‘Good wine starts in the vineyard’ is a familiar quote and certainly holds true when it comes to quality, but what does it mean. We were recently asked to make a short video for the Around Hermitage News Desk about spring in the vineyard and there were many facets that came to mind that we often take for granted but having to explain what we do brings into focus what it is that works well in our vineyard.
In fact, we start preparing for this year immediately after harvest when we water and fertilise the vines in order that they keep their leaves as long as possible and thus build up energy in preparation for the next spring. Winter pruning aims at setting just the right number of buds for the spring.
In the Hunter the mid to late winter can be quite dry so we make sure the soil moisture level is adequate to support the budburst, often running the drip irrigation on several occasions—we don’t want to play catch up as the buds appear. We have an active spray programme to prevent Downey and Powdery mildew as well as Botrytis infection which starts as the shoots develop.
You can always get a good discussion going as to which way to prune and what kind of trellising leads to the best quality grapes. We recognize the answer is very much tied up with the individual vineyard, its soil type and aspect.
In recent years the influence of Richard Smart and his publication “Sunlight into wine” has been seen in the style of trellising that is used worldwide. When we planted at Tintilla we had Richard Smart as a consultant and for us, he recommended “Smart Dyson ballerina” as the way to go. This is a form of vertical shoot positioning (VSP) that allows some overhang of shoots to prevent sunburn of the grapes in our Hunter summers whilst letting dappled light into the canopy to enhance the colouring of the red grapes in particular. A system of four wires is used to lift the shoots upwards, a process done in stages as the shoots grow.
It is the buildup of chemicals in the skins-the phenolics- that occurs when exposed to sunlight that adds to the flavour and quality of the wine- a bit like a suntan!. Another interesting aspect of being in the Hunter is the influence of Summer Rainfall. Smart points out those wine regions such as Bordeaux and Tuscany, that also are summer rainfall challenged areas, produce better quality wines as the vines respond to the weather by producing more phenolics as an inbuilt protection to the disease threat that comes with the rain.
The irrigation areas and places such as California where there is no such challenge produce fewer phenolics unless managed with trellising to enhance the flavonoids and even then they are behind the eight ball.
Those men of the enlightenment that formed the Hunter River Vineyard Association(HRVA) back in 1847 were curious as to how best to prune and trellis the vines.
Initially staking the vines was the common approach but variations on how to do it were discussed at the HRVA meetings. Reading James Busby’s account of the plantings in Burgundy, it seems that a very disordered approach involving regeneration through layering was the order of the day, not neat rows of trellising as seen today. Travelling through the vineyards of France, Italy and California again a variety of approaches can be seen but, today exposure to sunlight and aeration around the vines are the key principles that determine which approach to take.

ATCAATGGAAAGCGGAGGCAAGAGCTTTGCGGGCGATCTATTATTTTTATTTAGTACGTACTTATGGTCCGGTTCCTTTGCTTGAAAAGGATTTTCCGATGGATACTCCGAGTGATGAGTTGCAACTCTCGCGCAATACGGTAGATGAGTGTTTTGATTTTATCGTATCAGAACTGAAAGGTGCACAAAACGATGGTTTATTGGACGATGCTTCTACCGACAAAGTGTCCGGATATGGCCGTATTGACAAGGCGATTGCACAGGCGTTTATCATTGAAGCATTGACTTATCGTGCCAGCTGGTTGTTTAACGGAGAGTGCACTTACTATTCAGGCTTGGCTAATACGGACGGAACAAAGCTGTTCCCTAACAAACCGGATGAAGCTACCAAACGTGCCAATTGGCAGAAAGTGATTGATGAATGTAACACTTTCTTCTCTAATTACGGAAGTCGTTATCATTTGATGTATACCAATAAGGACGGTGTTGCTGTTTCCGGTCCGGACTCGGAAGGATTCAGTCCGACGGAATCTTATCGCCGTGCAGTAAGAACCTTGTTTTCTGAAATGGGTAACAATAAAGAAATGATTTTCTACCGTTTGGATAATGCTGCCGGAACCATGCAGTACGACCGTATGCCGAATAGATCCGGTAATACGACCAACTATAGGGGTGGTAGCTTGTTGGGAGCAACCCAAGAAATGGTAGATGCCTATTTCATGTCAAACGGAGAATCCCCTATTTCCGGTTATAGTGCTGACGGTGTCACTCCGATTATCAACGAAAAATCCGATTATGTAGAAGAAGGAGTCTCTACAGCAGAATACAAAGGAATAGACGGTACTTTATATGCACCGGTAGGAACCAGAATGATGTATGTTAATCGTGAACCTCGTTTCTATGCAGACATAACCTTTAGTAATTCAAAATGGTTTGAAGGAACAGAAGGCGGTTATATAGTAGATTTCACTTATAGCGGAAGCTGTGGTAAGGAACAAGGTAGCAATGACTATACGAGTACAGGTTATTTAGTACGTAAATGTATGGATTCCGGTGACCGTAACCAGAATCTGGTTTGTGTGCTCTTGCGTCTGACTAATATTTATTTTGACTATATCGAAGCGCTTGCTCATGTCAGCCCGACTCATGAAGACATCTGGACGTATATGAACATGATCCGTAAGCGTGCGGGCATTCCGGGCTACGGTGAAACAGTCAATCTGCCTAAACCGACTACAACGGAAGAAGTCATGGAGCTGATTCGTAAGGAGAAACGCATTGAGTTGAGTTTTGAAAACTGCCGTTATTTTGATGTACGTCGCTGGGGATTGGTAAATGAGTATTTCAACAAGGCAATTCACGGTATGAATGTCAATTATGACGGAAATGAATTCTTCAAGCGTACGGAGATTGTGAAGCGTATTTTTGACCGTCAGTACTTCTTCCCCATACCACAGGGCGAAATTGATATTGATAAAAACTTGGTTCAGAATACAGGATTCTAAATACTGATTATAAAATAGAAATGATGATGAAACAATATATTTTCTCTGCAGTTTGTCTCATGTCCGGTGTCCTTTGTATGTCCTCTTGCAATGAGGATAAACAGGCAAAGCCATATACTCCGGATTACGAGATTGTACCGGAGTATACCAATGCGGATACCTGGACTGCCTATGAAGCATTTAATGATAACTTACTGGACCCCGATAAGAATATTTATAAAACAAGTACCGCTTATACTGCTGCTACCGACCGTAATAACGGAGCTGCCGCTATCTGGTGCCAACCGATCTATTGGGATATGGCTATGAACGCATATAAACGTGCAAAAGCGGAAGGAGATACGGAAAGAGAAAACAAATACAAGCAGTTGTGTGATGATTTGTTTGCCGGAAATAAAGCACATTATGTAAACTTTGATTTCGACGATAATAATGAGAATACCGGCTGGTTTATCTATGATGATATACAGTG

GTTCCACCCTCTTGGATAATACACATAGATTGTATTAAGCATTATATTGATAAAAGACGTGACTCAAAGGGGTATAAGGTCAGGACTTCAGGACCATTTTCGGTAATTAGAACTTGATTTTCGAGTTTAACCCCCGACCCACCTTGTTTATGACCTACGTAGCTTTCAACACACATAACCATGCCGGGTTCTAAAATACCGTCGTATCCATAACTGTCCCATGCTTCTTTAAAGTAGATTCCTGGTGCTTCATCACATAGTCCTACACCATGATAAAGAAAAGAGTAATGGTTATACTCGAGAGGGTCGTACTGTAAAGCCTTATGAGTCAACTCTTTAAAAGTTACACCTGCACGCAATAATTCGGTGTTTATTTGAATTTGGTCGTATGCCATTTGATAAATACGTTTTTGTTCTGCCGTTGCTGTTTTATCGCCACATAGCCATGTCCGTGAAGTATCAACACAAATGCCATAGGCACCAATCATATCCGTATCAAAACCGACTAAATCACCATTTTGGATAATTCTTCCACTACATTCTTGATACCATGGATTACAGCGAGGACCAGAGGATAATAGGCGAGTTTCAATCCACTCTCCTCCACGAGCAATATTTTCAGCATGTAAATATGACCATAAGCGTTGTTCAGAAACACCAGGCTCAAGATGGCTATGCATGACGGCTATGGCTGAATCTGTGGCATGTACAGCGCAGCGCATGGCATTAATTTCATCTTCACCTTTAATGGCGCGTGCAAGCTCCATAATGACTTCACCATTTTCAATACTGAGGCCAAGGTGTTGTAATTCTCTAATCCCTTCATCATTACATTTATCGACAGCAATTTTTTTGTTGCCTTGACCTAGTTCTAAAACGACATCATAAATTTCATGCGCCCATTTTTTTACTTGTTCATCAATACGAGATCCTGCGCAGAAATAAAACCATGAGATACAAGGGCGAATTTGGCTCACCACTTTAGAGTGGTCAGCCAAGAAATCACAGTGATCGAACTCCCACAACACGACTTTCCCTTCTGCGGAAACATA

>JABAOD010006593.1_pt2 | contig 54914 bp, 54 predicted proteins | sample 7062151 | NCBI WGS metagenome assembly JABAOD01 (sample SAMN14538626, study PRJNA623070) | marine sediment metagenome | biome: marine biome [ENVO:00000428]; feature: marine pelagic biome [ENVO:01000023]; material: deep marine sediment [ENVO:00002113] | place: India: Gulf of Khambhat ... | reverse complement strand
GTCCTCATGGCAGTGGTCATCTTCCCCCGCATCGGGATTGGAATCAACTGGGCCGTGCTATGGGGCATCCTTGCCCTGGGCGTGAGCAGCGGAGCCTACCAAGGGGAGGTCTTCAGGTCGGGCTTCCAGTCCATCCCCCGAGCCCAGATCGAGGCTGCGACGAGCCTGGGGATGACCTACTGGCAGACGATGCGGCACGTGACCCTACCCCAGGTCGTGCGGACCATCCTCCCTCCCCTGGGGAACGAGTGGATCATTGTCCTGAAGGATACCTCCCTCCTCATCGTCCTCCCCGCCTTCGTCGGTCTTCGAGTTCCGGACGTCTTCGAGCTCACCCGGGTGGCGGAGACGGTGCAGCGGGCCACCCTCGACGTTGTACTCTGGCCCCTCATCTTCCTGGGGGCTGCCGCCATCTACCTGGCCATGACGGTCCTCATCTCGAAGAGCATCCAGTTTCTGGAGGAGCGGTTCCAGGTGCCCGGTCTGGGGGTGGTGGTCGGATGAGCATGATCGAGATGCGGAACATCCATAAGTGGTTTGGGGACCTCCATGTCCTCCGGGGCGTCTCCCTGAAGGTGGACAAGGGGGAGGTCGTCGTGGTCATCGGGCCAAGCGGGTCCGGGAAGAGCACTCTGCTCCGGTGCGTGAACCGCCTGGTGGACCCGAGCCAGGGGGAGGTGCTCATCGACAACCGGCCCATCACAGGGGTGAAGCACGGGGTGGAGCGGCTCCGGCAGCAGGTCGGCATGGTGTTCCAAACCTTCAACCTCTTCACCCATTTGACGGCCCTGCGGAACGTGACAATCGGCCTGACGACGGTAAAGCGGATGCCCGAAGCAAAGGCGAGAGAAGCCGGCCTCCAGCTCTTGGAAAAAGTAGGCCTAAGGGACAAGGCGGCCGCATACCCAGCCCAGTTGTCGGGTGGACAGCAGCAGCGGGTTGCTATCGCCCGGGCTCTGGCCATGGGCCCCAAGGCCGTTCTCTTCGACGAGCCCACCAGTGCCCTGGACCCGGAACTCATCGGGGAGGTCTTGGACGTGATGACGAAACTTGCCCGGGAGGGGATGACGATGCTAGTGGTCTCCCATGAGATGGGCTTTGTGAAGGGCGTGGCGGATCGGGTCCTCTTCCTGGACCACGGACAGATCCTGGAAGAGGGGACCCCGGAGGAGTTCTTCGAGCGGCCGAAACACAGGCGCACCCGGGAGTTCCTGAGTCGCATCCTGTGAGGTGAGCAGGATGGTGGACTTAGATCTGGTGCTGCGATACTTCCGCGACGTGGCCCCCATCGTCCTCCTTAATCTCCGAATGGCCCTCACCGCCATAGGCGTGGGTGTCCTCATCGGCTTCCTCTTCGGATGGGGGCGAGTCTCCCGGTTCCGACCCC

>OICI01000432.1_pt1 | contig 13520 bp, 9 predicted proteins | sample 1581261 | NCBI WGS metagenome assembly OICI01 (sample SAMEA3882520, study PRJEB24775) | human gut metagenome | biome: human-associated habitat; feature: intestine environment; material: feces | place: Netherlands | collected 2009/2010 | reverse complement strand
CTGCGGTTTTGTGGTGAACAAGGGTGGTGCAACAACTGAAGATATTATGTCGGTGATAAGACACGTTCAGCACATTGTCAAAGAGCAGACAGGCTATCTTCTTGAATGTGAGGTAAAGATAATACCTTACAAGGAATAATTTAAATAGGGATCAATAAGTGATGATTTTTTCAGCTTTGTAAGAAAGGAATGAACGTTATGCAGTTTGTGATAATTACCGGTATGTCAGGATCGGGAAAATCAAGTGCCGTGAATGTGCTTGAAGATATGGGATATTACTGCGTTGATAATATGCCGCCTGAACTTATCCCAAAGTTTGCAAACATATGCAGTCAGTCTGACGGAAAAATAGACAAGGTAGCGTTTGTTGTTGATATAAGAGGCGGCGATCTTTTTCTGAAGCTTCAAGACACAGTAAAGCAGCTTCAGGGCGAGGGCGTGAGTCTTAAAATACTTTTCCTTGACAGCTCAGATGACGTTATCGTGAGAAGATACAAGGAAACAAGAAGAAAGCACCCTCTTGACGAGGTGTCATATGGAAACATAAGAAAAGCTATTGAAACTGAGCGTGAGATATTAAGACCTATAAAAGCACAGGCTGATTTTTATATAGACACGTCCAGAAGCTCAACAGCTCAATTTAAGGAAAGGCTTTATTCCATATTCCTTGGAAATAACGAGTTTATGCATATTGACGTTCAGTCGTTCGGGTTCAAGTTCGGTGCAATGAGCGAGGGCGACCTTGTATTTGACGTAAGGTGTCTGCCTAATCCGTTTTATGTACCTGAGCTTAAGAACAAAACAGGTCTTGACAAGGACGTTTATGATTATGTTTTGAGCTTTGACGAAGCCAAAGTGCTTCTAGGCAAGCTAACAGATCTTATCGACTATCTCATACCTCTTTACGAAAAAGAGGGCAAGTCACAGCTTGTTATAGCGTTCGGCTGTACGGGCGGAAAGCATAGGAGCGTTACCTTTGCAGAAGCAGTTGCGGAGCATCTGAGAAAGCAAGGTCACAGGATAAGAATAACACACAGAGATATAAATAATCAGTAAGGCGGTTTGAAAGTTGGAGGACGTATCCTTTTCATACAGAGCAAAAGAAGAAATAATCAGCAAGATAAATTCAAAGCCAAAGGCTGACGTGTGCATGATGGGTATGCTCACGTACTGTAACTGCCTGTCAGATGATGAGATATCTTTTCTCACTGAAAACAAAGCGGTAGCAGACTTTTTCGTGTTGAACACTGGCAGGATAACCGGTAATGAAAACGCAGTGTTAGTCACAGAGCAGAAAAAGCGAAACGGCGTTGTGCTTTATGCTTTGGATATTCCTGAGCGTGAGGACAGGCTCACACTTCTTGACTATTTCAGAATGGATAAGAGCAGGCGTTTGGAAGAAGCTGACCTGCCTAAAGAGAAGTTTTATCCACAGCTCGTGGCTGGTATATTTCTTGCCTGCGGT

One advantage of the VSP system is to allow the air to circulate under the vines, this helps dry them out after rainfall and can act as a mechanical means of protecting the vines. The lifting of the shoots also enables a more efficient means of spraying the leaves and grapes to protect from fungal diseases.
Traditional Hunter trellis with large amount of overhang
Our pioneers in the Hunter wine industry recognized the need for experienced vinedressers to enable the industry to grow. The lack of a vine culture was evident, yet they were prepared to experiment and exchange ideas as the industry grew. Non-Empire immigrants were prohibited so it took a lot of effort to change the laws and enable recruitment of qualified and experienced vinedressers.
As Dr Carmichael reflected the HRVA should put on record the benefits reaped from the German dressers. I often wondered why these families would travel so far to join a virgin industry, the timing was important. The European Potato fathom of the late 1840’s went far beyond Ireland and it was the threat of starvation among other things that motivated these families to come, as it did a large number of people from the British Isles, a fact that benefited the colony as a whole.
As you drive through the Hunter Valley and see the neat rows of vines reaching up to the sun, it is worth reflecting on the science, the experimentation, the backbreaking work that has gone into developing a means of producing healthy, flavoursome wines. Wines that are worth enjoying every drop.
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Author: Robert Lusby AM
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